No other disease causes as much stigma -- no other disease is used to describe the person that is attacked by it -- as leprosy. People called, and still many call, a person affected by leprosy "a leper." In Bangla, they are termed as kushthi. Nothing can be more derogatory like this! Do we call a man suffering from jokkha (Tuberculosis) a jokkhi or something as offensive? No other disease renders a man suffering from any illness, stigmatising them even after he or she has been cured of leprosy.
Today in World Leprosy Day, people and concerned organisations in different countries are observing this day with various programmes with the purpose of enhancing public awareness about the truth on this still-stigmatised health hazard.
In Bangladesh we can celebrate the fact that our parliament repealed the century-old prejudicial Lepers Act 1898 on November, 24, 2011. There should be officially nothing against the human rights of people affected by leprosy. Those affected continue to get deprived of their basic rights and the letters of the repealing law do not ensure the removal of the social stigma from the minds of the man on the street overnight.
The spirit that lies behind the repeal needs to be internalised by all concerned for the desired positive change. Stigma of leprosy continues to produce fear in the popular minds. Stigma is a hydra-headed monster and it creates a sense of shame, a sense of guilt and self-stigma in the minds and hearts of those very affected people.
All these, in turn, push those who are affected to often hide their disease, which lie behind all poor consequences in the form of disfigure and deformity in the absence of right treatment in time. The said obsolete Act was useful when there was no scientific medication for leprosy, which came be to available only during the 80s of the 20th century when WHO invented the only scientific cure, the Multi Drug Therapy (MDT).
MDT has revolutionised the leprosy scenario all over the world by a dramatic reduction in the number of cases of people affected by the disease in thousands. Community attitudes are part of a cultural belief and value system. Attitudes are powerful determinant of stigma. Both the government and non-government organisations need to continue to dispel the wrong notions about leprosy and publish the latest truth about the disease: that leprosy is not a curse, it is not a result of sin, and it is curable with modern medicine which is feely available, and that there is no place for social exclusion because of leprosy.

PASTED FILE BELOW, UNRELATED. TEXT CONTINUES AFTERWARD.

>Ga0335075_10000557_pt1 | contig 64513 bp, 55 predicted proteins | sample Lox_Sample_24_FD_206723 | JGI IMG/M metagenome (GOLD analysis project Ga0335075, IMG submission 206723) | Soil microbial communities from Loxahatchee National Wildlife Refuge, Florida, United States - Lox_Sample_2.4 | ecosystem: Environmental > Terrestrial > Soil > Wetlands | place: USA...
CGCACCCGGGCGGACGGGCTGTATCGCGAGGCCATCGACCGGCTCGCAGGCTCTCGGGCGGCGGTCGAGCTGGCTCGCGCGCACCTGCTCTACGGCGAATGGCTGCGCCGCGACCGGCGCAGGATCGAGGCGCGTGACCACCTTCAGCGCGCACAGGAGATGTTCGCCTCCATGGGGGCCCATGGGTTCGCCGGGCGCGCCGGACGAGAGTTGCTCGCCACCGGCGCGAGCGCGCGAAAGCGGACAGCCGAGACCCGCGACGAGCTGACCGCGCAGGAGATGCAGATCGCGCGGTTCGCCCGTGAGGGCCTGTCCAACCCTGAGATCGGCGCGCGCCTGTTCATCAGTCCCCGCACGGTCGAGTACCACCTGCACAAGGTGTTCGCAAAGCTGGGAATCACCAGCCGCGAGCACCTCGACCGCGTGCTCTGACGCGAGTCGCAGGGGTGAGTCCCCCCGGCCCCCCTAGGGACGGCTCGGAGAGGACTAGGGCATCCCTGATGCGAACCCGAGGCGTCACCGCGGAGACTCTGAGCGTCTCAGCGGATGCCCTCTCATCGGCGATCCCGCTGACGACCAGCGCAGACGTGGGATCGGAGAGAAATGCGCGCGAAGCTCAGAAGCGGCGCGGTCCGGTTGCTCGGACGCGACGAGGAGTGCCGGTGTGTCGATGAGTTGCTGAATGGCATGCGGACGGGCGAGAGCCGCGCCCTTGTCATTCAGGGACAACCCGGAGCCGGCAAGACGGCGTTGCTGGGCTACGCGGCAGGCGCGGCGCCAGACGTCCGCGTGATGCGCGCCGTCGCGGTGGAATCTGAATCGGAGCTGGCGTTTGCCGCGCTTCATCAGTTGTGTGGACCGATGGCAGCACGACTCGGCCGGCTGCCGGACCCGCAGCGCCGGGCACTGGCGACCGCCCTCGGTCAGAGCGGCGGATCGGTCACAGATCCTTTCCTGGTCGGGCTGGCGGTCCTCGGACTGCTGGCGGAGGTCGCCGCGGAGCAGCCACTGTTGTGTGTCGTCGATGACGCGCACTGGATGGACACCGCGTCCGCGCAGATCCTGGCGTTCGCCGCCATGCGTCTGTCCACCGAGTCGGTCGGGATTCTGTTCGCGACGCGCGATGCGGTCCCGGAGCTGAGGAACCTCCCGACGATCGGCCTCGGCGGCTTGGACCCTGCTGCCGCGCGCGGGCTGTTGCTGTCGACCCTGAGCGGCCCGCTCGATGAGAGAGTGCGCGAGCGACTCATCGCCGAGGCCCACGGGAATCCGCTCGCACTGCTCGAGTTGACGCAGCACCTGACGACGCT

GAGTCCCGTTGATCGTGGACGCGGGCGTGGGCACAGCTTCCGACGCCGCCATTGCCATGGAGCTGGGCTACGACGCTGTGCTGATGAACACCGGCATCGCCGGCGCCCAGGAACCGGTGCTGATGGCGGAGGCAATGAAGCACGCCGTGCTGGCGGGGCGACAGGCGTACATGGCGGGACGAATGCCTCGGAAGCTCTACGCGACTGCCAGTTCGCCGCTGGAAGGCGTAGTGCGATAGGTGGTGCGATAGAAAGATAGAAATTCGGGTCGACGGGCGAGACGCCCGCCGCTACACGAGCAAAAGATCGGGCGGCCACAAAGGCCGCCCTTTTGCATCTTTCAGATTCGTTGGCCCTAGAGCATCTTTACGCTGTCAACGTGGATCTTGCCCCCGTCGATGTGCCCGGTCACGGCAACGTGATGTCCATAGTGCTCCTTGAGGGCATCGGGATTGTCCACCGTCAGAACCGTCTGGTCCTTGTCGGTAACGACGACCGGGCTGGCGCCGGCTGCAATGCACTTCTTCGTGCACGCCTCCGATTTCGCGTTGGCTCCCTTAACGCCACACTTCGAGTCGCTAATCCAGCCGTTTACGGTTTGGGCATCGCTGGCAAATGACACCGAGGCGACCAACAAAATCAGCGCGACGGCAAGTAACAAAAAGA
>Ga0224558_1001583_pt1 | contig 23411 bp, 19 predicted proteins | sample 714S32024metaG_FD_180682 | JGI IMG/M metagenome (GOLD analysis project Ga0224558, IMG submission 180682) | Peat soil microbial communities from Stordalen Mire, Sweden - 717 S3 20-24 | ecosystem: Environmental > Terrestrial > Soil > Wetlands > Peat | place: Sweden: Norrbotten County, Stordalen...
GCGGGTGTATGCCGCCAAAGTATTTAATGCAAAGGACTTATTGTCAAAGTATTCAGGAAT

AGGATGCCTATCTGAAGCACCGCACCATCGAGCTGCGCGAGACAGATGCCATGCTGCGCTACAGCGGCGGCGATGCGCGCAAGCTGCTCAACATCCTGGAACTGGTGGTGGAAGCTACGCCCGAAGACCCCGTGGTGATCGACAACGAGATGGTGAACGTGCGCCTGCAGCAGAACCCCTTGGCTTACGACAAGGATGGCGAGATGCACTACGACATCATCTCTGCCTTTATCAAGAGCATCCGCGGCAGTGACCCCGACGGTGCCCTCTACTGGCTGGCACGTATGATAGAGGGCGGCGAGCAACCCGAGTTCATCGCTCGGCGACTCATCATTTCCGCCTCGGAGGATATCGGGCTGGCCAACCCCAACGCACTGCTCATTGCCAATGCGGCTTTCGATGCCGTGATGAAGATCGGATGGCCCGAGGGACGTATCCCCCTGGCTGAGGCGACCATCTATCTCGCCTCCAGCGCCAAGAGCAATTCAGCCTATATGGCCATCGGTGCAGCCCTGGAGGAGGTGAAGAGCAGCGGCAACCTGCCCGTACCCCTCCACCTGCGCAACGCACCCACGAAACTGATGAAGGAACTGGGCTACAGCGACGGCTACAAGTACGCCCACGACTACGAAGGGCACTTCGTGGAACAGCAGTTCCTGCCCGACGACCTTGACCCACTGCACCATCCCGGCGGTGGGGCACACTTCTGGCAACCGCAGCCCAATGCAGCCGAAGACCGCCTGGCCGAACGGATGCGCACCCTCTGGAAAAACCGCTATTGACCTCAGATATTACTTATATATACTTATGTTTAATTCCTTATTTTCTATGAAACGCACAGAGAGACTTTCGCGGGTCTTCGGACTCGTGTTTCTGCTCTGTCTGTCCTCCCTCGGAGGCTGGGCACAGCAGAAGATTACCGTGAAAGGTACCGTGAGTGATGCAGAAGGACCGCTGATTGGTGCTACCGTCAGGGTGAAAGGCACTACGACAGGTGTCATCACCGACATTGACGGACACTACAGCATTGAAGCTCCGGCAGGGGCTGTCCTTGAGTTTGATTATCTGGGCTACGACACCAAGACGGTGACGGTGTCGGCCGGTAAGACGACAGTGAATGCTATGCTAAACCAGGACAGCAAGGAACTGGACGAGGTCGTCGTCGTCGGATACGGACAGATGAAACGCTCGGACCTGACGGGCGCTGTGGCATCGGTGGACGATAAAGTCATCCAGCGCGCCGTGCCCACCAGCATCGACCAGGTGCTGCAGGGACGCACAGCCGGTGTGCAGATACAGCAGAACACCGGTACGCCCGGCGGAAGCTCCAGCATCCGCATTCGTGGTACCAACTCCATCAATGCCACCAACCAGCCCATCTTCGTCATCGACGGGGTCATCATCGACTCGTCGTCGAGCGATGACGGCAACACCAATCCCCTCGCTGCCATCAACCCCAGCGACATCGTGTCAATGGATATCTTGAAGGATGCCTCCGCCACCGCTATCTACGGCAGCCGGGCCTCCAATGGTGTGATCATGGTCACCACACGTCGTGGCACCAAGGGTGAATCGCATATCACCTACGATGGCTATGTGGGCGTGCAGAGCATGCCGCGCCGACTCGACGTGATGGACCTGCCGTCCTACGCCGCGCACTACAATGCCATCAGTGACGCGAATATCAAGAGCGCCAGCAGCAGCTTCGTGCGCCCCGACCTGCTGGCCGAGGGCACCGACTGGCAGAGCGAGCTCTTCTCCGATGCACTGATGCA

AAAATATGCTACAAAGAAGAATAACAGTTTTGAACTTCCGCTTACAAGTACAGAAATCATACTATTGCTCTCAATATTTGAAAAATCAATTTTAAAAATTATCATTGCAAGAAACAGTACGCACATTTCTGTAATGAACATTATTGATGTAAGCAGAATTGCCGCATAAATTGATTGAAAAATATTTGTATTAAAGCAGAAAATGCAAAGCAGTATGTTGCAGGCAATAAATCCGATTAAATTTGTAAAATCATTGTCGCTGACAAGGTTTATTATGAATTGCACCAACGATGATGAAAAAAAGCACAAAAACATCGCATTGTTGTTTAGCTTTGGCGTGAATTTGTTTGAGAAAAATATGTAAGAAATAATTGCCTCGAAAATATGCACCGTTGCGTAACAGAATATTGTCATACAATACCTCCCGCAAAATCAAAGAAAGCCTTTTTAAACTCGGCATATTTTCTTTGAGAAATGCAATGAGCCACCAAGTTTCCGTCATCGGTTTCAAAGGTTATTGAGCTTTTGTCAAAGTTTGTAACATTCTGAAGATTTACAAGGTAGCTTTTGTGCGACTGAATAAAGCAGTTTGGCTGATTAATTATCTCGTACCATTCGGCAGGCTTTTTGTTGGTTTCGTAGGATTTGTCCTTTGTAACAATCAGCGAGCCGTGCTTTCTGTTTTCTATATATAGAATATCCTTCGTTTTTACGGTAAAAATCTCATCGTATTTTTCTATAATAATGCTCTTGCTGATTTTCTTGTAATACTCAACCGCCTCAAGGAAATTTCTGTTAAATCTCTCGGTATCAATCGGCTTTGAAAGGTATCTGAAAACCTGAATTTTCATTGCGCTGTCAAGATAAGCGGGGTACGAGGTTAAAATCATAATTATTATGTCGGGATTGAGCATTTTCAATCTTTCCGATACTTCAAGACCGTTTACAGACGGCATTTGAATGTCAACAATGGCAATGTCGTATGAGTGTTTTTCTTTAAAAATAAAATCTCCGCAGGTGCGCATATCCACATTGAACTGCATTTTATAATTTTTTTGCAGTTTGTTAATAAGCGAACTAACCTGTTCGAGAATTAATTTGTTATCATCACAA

These truth needs to be continually published by mass media.
Leprosy is a human development issue. Poverty, malnutrition and lack of adequate sanitation serve as a cause of leprosy. The WHO target of 1 per 10,000 to being the normal situation needed to be achieved by the year 2000 was accomplished in Bangladesh on the national scale by 1998.
However, there have been several pockets of leprosy prevalent in the country where the target is yet to be achieved. These areas are primarily some of the districts in the north-west in the country, in slums of Chittagong and Dhaka metropolitan cities, tea gardens in greater Sylhet areas, etc.
Public awareness and sensitising the policy makers will help in the process of advocating for and the promotion of the human rights and dignity of the leprosy affected people. So awareness should lead to accessibility.
Building awareness about the disease is carried out by organisations working with and for the affected people in Bangladesh among the community people, who need to be educated that leprosy is a physical disease like other diseases.
In the entire process, community participation is important for the cause of the rehabilitation of the leprosy victims into their community. All people, government agencies or non-government organisations should own the goal of a leprosy-free Bangladesh.
The following are important in order that the causes and consequences of leprosy is eradicated from Bangladesh and a leprosy-free Bangladesh is achieved:
-Continued intensive and both vertical and horizontal leprosy care is ensured;
-Integration of leprosy treatment at general or government health institutions ensured; and
-Adequate education on leprosy and its medical care should be included in the MBBS and Nursing training curricula.
The preamble to the Universal Declaration of Human Rights adopted in 1948 recognises "the inherent dignity" and "the equal and inalienable rights of all members of the human family" as the foundation for freedom, justice and peace in the world.
When we want to advocate for the rights of the people with leprosy, we need to seriously speak up and draw the attention of the society to this important issue with the ultimate objective of directing decision-makers toward a measureable solution.
The writer is a former Director of Leprosy Mission international-Bangladesh. He is now Principal of College of Christian Theology Bangladesh.